Is everyone negotiating in good faith in Bonn?

by Kyle Ash

June 8, 2010

Some say that Bonn is going as well as the the Bali negotiations in 2007 were going at this point in the process. The negotiators may soon have a negotiating text ready for the next round of talks, happening in Bonn this August. The most troublesome negotiating text regards “land use, land use change, and forestry” (also known as LULUCF), which contains a loophole large enough to negate all the pollution cuts under Kyoto.

Wealthy countries are scheming to include tricky accounting to avoid reducing global warming pollution. Developing countries are working hard to fix this loophole.

While negotiators are making progress in many other areas, the LULUCF shenanigans beg the question: Is everyone negotiating in good faith?

Comparing Bonn to Bali seems far-fetched. The Bali climate summit resulted in the Bush administration agreeing to a 2-year plan to culminate in a global climate agreement covering all the key issues. The Bali Action Plan deadline was the meeting in Copenhagen last December, and we saw how that turned out.

The Bush administration was filled with climate deniers and probably would not have cared so much that Copenhagen failed. President Obama, on the other hand, cared a lot about the outcome of Copenhagen, and I believe him when he says he wants the US to be part of a global climate treaty. Nonetheless, the Obama administration’s perspective and strategy on the international climate negotiations remains curious.

The US government pointed to the Copenhagen Accord as a laudable outcome of Copenhagen, as well as the result of US leadership. But this Accord did not really fulfill the Bali Action Plan. All countries did not sign it, and it was not a legal document. There are two reasons why the US having praised Copenhagen relates to problems with the negotiating strategy now in Bonn, especially since they keep bringing up the Accord.

The Copenhagen Accord really was a summary of all the political progress that had been made since Bali. Large developing countries like China, Brazil, and India for the first time announced targets and deadlines for reducing global warming pollution and protecting forests. Wealthy countries announced significant financial contributions, for helping poor countries adapt to the effects of climate change caused by wealthy countries. It makes sense to laud these developments, as long as we point out the truth that they are far from enough. Praising Copenhagen lowered the bar for what we can expect from the US position.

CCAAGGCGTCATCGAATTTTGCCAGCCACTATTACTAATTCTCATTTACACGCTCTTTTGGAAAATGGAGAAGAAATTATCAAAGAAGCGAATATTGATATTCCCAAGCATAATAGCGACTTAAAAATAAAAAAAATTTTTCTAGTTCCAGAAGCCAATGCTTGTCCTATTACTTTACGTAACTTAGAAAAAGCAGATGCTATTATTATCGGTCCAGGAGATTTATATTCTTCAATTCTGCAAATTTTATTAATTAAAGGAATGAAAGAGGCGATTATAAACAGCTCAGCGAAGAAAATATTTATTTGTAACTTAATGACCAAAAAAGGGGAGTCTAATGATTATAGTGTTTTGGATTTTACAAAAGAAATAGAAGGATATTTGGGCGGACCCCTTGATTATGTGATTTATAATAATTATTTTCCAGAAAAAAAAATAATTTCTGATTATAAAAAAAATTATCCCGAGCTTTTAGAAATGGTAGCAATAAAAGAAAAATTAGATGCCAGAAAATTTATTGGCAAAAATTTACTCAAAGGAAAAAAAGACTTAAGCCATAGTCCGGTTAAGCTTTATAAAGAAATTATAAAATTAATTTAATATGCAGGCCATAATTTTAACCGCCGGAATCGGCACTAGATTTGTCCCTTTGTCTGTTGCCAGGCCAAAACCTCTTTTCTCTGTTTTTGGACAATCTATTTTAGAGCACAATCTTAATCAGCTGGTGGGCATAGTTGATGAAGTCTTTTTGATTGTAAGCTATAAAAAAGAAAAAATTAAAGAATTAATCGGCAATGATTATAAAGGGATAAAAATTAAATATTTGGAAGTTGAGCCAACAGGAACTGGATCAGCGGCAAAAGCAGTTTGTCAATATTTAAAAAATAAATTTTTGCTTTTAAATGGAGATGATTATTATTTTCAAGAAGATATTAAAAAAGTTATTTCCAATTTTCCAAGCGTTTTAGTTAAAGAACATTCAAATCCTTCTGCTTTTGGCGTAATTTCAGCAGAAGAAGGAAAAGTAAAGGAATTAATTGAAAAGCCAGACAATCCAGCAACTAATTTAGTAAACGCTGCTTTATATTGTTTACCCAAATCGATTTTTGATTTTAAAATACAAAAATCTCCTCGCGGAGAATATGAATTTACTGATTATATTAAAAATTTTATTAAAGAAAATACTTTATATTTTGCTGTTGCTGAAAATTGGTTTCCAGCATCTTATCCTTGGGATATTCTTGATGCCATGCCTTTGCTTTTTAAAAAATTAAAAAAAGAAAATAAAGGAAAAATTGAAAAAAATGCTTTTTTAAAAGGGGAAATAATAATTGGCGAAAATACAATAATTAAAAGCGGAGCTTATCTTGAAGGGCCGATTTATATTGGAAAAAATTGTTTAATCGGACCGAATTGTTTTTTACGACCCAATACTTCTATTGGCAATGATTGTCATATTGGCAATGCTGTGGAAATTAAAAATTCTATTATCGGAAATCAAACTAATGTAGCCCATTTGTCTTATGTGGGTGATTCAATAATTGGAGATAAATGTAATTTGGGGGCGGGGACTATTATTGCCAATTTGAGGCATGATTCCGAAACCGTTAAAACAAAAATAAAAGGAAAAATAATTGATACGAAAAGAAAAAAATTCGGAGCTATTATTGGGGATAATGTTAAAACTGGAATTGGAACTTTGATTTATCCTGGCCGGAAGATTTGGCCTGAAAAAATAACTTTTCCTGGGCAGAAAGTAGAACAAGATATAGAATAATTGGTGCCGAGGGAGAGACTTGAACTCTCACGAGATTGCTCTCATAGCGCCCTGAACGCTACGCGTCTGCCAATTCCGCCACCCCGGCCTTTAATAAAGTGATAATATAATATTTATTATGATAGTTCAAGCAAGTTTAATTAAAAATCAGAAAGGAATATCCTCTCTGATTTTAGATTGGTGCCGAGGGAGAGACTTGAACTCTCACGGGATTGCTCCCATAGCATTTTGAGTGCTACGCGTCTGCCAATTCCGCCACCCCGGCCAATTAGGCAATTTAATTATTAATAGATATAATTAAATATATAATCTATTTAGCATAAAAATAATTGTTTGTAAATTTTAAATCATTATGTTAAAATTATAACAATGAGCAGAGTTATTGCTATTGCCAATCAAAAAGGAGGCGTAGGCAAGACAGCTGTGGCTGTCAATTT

Even more relevant to continuing negotiations in Bonn, in hindsight the second reason that praising the Copenhagen Accord is problematic is the US doesn’t really agree with it. Almost as soon as the negotiators were back in Washington, they were contradicting what they signed. The Accord called for significant climate finance to be housed in and distributed by the UNFCCC, which the administration argues now should be managed elsewhere. Even it didn’t conflict with what the US signed in Copenhagen, this is a problematic change of position. There are few venues Parties could agree on for equitably assisting developing countries deal with climate change – the World Bank being one of the less transparent and less green alternatives promoted by the United States.

There is now agreement by all Parties in Bonn that a green climate fund will be established. The US says they like the World Bank as a home for climate funding because the bank has a proven track record of being able to manage large funding streams, and that the US is extremely worried about accountability. This argument really is ironic since the US also is not providing much money, and that the administration is admittedly using double counting in coming up with fast-start finance. Insufficient climate finance from the United States is the biggest obstacle to a global treaty, a problem that – unlike a commitment to emissions reductions – does need to be solved by Congress. So far, the administration has managed to scrounge up less than half a billion dollars.

Since the US negotiators constantly refer to the need for legislation, it does not bode well that the latest Kerry-Lieberman ‘climate’ legislation, the American Power Act, includes little to no long term international climate finance, and nothing for reducing deforestation. In comparison, Norway just signed a $1 billion agreement for a moratorium on deforestation in Indonesia. Certainly this bilateral agreement is another reason that progress is being made in Bonn on deforestation. Reducing emissions from deforestation and degradation (REDD) is believed to be one area where all countries are very close to an agreement.

Kyle Ash

By Kyle Ash

Kyle Ash formerly served as Greenpeace's Legislative Policy Expert, responsible for domestic and international climate change policy analysis and campaign strategy. He has been quoted in Politico, Greenwire, the New York Times, and CNN, and was one of the most frequently quoted sources during the Copenhagen Climate Conference.

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